Chuck Noland, a FedEx systems engineer whose personal and professional life are ruled by the clock. His fast-paced career takes him, often at a moment's notice, to far-flung locales - and away from his girlfriend Kelly. Chuck's manic existence abruptly ends when, after a plane crash, he becomes isolated on a remote island - cast away into the most desolate environment imaginable. Stripped of the conveniences of everyday life, he first must meet the basic needs of survival, including water, food and shelter. Chuck, the consummate problem solver, eventually figures out how to sustain himself physically. But then what? Chuck begins his personal journey. After four years, fate gives Chuck a chance to fight his way back to civilization, only to find an unexpected emotional challenge greater than all the earlier physical ones. His ability to persevere and to hope are a product of his life-changing experience. Though the conclusion of Chuck's story may not be a conventional Hollywood ending, it is, like life, full of truth, pain and promise.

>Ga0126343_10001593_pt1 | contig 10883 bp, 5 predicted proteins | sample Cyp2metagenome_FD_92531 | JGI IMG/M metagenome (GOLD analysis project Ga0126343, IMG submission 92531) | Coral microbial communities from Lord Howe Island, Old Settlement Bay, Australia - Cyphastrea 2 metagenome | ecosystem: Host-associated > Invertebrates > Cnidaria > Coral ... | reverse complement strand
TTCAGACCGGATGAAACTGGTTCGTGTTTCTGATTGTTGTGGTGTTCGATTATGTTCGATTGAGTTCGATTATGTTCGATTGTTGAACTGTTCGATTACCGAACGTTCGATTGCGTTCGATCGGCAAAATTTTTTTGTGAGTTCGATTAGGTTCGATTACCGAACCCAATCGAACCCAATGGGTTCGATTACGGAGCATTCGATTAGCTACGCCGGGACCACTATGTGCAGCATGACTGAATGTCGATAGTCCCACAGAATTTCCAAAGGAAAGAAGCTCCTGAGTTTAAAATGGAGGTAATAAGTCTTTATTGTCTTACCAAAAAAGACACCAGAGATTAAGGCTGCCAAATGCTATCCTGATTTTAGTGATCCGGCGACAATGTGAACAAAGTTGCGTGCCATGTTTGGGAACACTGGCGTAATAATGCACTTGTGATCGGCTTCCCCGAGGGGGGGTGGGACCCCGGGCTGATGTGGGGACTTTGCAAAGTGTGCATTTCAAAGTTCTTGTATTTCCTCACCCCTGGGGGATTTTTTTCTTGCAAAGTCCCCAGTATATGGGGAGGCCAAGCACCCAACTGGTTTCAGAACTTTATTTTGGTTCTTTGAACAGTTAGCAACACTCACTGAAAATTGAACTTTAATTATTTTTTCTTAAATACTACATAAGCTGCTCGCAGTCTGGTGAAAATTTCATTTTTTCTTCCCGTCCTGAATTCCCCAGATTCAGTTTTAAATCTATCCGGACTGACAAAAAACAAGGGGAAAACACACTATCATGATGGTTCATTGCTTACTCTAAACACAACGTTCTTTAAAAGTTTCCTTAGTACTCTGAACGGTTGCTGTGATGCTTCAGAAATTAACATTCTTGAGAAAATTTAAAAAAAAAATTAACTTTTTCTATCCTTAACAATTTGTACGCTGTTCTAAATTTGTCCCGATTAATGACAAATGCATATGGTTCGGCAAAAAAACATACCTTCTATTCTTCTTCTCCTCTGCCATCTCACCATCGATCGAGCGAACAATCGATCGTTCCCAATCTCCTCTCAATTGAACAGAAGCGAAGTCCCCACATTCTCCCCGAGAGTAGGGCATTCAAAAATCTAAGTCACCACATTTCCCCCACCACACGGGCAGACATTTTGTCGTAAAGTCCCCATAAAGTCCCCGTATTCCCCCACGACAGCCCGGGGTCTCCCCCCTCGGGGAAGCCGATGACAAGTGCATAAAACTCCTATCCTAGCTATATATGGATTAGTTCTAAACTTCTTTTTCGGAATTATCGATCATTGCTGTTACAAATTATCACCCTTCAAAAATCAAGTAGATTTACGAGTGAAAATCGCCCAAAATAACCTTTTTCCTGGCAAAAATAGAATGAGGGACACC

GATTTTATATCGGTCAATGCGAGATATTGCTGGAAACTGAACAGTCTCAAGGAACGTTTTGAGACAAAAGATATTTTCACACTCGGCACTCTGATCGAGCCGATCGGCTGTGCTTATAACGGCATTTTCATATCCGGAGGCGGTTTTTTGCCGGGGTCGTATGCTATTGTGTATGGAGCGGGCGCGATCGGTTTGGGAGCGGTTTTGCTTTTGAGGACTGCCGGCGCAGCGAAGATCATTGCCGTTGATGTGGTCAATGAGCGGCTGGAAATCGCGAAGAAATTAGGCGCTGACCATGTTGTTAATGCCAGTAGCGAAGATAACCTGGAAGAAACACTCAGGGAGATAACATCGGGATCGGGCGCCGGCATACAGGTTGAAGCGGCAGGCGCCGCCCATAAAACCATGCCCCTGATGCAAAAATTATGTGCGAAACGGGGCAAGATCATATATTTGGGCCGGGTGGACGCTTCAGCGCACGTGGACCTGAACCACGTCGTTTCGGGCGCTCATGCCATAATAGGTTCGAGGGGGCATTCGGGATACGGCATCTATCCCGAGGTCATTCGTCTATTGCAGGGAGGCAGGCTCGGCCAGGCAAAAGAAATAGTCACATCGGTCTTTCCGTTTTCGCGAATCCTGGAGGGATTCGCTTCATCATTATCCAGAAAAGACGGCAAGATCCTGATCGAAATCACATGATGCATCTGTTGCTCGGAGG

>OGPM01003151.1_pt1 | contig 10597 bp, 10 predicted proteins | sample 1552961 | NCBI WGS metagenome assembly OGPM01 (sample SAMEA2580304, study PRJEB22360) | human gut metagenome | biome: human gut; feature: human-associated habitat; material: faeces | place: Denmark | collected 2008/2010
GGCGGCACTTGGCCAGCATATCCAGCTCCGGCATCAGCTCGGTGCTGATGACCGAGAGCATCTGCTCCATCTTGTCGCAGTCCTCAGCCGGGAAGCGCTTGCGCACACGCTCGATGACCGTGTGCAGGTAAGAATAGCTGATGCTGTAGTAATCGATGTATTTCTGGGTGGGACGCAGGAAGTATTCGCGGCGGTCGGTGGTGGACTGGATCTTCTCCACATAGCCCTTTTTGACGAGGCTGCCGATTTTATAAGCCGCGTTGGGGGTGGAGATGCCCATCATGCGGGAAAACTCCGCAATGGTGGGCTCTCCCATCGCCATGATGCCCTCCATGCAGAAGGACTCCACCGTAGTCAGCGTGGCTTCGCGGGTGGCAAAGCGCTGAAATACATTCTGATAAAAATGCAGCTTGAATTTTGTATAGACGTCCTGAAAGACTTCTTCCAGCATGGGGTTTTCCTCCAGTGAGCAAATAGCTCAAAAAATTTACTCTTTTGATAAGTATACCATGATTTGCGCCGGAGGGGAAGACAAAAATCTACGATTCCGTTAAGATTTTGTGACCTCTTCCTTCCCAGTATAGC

The core of this contemporary Robinson Crusoe story is an unforgettably gripping survival drama. Tom Hanks is a Federal Express employee shipwrecked on a desert island after a plane crash. Physical survival depends on things like rubbing two sticks together to start a fire and cracking open coconuts. For companionship, he paints a face on a volleyball and names it Wilson. As in all his films, Hanks makes his character compelling by infusing him with a childlike openness. But the interrupted love story that frames the survival sequences is sappy and formulaic. — Stephen Holden
2000-12-22 | Stephen Holden | Read the New York Times Review of Cast Away